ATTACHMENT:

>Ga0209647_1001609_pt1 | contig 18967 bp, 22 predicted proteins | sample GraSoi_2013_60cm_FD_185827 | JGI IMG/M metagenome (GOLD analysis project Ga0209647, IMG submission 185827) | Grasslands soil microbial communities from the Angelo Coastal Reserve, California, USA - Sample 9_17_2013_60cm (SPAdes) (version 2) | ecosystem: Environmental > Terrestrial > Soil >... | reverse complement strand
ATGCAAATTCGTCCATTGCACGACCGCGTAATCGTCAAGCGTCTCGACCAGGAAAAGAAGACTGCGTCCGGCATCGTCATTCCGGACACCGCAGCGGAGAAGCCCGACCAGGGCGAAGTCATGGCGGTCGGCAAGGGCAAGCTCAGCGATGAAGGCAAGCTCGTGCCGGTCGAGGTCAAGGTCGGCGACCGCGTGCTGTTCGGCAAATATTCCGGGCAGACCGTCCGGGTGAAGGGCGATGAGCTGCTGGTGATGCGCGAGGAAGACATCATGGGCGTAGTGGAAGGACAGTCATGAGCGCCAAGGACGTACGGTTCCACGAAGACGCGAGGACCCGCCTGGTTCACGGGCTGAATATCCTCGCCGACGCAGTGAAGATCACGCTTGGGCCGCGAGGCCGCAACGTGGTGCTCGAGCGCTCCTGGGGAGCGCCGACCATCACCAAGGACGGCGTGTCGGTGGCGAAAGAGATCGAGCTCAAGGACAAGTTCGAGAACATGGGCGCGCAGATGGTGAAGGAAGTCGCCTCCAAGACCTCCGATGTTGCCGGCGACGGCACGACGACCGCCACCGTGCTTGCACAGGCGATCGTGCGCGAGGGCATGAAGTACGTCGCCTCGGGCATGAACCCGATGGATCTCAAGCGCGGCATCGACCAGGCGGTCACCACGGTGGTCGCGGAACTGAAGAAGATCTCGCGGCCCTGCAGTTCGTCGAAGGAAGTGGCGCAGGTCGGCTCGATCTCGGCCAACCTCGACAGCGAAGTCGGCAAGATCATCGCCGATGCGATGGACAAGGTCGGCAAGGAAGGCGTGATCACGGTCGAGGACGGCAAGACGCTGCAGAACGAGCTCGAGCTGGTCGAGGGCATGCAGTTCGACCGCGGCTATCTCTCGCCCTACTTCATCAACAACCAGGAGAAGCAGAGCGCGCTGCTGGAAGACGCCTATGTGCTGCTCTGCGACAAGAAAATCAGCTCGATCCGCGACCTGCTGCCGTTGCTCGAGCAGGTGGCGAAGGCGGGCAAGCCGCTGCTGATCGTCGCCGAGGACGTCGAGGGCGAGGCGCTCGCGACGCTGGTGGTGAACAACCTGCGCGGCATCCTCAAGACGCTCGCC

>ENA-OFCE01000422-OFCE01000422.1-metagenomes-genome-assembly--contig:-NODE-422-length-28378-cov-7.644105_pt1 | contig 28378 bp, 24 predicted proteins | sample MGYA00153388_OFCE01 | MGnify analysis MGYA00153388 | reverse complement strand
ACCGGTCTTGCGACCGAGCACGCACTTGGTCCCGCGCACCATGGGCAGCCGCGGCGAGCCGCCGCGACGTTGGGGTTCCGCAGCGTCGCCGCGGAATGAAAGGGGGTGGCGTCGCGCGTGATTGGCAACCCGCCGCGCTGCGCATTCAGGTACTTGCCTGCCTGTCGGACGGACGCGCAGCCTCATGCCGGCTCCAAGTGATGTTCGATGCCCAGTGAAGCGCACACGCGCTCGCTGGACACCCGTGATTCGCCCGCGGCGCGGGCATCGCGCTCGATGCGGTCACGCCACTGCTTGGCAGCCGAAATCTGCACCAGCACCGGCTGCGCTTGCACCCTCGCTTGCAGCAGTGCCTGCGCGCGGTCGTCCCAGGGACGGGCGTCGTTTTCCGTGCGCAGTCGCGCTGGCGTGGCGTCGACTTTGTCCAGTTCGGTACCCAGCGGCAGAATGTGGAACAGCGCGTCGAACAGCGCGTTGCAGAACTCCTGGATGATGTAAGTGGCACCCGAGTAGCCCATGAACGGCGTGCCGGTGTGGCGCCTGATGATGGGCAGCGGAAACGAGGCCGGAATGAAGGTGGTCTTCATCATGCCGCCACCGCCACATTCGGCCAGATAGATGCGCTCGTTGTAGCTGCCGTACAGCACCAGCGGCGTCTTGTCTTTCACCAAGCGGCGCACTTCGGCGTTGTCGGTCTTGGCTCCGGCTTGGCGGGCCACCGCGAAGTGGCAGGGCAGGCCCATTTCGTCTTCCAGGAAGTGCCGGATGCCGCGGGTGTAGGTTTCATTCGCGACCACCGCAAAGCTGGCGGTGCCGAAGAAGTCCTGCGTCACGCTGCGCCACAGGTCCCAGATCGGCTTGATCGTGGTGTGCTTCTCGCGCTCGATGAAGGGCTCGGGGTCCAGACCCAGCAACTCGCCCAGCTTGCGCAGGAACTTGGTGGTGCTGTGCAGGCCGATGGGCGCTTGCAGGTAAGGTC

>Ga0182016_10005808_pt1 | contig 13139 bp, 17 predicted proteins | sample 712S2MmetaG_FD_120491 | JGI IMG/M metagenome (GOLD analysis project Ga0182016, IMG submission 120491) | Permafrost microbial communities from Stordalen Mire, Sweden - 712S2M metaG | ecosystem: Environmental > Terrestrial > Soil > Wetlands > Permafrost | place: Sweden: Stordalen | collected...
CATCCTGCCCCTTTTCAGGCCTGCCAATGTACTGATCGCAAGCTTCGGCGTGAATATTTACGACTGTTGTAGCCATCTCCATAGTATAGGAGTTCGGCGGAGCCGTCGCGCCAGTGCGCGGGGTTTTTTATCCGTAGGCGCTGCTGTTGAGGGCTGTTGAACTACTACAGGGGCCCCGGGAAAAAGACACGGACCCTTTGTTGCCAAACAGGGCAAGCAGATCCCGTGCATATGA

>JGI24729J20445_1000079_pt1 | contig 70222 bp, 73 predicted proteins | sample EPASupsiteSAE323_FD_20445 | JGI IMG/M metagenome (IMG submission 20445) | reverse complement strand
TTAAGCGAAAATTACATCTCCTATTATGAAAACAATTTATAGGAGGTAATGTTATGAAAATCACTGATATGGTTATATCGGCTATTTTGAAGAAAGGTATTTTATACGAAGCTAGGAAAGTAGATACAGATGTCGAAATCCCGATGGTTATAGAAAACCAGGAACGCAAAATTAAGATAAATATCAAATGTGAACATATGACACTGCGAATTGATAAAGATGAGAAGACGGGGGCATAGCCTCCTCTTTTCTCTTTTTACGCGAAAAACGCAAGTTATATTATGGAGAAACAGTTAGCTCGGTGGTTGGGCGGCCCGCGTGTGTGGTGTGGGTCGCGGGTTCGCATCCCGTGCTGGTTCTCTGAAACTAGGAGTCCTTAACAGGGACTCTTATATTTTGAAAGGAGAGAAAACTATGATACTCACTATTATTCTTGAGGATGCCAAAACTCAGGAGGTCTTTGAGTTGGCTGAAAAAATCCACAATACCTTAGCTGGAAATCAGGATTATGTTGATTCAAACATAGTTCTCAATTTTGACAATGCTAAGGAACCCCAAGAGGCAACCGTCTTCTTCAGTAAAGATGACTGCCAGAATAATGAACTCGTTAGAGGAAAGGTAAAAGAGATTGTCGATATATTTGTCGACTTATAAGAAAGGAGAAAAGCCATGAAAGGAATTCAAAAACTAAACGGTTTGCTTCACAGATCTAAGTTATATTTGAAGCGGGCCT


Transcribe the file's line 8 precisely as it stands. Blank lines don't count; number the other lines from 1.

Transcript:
TTAAGCGAAAATTACATCTCCTATTATGAAAACAATTTATAGGAGGTAATGTTATGAAAATCACTGATATGGTTATATCGGCTATTTTGAAGAAAGGTATTTTATACGAAGCTAGGAAAGTAGATACAGATGTCGAAATCCCGATGGTTATAGAAAACCAGGAACGCAAAATTAAGATAAATATCAAATGTGAACATATGACACTGCGAATTGATAAAGATGAGAAGACGGGGGCATAGCCTCCTCTTTTCTCTTTTTACGCGAAAAACGCAAGTTATATTATGGAGAAACAGTTAGCTCGGTGGTTGGGCGGCCCGCGTGTGTGGTGTGGGTCGCGGGTTCGCATCCCGTGCTGGTTCTCTGAAACTAGGAGTCCTTAACAGGGACTCTTATATTTTGAAAGGAGAGAAAACTATGATACTCACTATTATTCTTGAGGATGCCAAAACTCAGGAGGTCTTTGAGTTGGCTGAAAAAATCCACAATACCTTAGCTGGAAATCAGGATTATGTTGATTCAAACATAGTTCTCAATTTTGACAATGCTAAGGAACCCCAAGAGGCAACCGTCTTCTTCAGTAAAGATGACTGCCAGAATAATGAACTCGTTAGAGGAAAGGTAAAAGAGATTGTCGATATATTTGTCGACTTATAAGAAAGGAGAAAAGCCATGAAAGGAATTCAAAAACTAAACGGTTTGCTTCACAGATCTAAGTTATATTTGAAGCGGGCCT